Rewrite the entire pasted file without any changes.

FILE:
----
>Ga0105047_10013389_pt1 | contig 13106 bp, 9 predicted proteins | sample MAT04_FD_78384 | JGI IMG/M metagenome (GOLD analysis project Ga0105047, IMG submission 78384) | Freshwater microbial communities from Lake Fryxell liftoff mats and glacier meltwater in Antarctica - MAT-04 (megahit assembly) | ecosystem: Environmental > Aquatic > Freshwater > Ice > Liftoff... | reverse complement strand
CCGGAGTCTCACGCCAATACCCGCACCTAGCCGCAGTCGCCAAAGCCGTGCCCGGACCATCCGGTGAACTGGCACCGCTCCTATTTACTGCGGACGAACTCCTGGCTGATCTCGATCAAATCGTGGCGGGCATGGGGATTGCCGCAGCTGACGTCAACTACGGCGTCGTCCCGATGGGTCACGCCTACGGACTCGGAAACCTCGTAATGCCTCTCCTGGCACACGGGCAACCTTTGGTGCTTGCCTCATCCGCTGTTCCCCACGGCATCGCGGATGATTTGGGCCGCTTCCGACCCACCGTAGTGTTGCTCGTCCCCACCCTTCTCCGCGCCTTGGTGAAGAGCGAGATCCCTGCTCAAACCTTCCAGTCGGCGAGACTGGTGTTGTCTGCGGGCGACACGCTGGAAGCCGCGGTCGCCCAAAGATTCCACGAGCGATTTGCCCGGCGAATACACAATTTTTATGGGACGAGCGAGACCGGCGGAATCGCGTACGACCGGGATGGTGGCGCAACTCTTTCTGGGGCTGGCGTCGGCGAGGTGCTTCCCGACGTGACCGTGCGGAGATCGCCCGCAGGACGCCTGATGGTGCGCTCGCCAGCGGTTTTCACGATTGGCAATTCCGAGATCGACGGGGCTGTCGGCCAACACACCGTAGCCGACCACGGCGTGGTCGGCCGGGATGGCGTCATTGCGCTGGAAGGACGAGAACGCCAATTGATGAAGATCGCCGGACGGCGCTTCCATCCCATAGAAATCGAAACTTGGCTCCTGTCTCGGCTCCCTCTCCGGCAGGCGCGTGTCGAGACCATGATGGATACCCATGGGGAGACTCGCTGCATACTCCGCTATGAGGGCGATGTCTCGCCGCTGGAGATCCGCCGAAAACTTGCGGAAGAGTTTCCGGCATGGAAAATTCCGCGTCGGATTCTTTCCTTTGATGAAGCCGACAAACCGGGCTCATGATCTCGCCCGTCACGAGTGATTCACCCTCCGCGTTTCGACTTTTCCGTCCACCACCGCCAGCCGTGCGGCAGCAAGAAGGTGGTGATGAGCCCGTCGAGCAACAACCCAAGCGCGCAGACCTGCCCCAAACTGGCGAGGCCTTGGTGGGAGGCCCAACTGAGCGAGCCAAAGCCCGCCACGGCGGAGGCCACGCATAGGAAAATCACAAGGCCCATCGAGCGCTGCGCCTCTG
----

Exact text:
>Ga0105047_10013389_pt1 | contig 13106 bp, 9 predicted proteins | sample MAT04_FD_78384 | JGI IMG/M metagenome (GOLD analysis project Ga0105047, IMG submission 78384) | Freshwater microbial communities from Lake Fryxell liftoff mats and glacier meltwater in Antarctica - MAT-04 (megahit assembly) | ecosystem: Environmental > Aquatic > Freshwater > Ice > Liftoff... | reverse complement strand
CCGGAGTCTCACGCCAATACCCGCACCTAGCCGCAGTCGCCAAAGCCGTGCCCGGACCATCCGGTGAACTGGCACCGCTCCTATTTACTGCGGACGAACTCCTGGCTGATCTCGATCAAATCGTGGCGGGCATGGGGATTGCCGCAGCTGACGTCAACTACGGCGTCGTCCCGATGGGTCACGCCTACGGACTCGGAAACCTCGTAATGCCTCTCCTGGCACACGGGCAACCTTTGGTGCTTGCCTCATCCGCTGTTCCCCACGGCATCGCGGATGATTTGGGCCGCTTCCGACCCACCGTAGTGTTGCTCGTCCCCACCCTTCTCCGCGCCTTGGTGAAGAGCGAGATCCCTGCTCAAACCTTCCAGTCGGCGAGACTGGTGTTGTCTGCGGGCGACACGCTGGAAGCCGCGGTCGCCCAAAGATTCCACGAGCGATTTGCCCGGCGAATACACAATTTTTATGGGACGAGCGAGACCGGCGGAATCGCGTACGACCGGGATGGTGGCGCAACTCTTTCTGGGGCTGGCGTCGGCGAGGTGCTTCCCGACGTGACCGTGCGGAGATCGCCCGCAGGACGCCTGATGGTGCGCTCGCCAGCGGTTTTCACGATTGGCAATTCCGAGATCGACGGGGCTGTCGGCCAACACACCGTAGCCGACCACGGCGTGGTCGGCCGGGATGGCGTCATTGCGCTGGAAGGACGAGAACGCCAATTGATGAAGATCGCCGGACGGCGCTTCCATCCCATAGAAATCGAAACTTGGCTCCTGTCTCGGCTCCCTCTCCGGCAGGCGCGTGTCGAGACCATGATGGATACCCATGGGGAGACTCGCTGCATACTCCGCTATGAGGGCGATGTCTCGCCGCTGGAGATCCGCCGAAAACTTGCGGAAGAGTTTCCGGCATGGAAAATTCCGCGTCGGATTCTTTCCTTTGATGAAGCCGACAAACCGGGCTCATGATCTCGCCCGTCACGAGTGATTCACCCTCCGCGTTTCGACTTTTCCGTCCACCACCGCCAGCCGTGCGGCAGCAAGAAGGTGGTGATGAGCCCGTCGAGCAACAACCCAAGCGCGCAGACCTGCCCCAAACTGGCGAGGCCTTGGTGGGAGGCCCAACTGAGCGAGCCAAAGCCCGCCACGGCGGAGGCCACGCATAGGAAAATCACAAGGCCCATCGAGCGCTGCGCCTCTG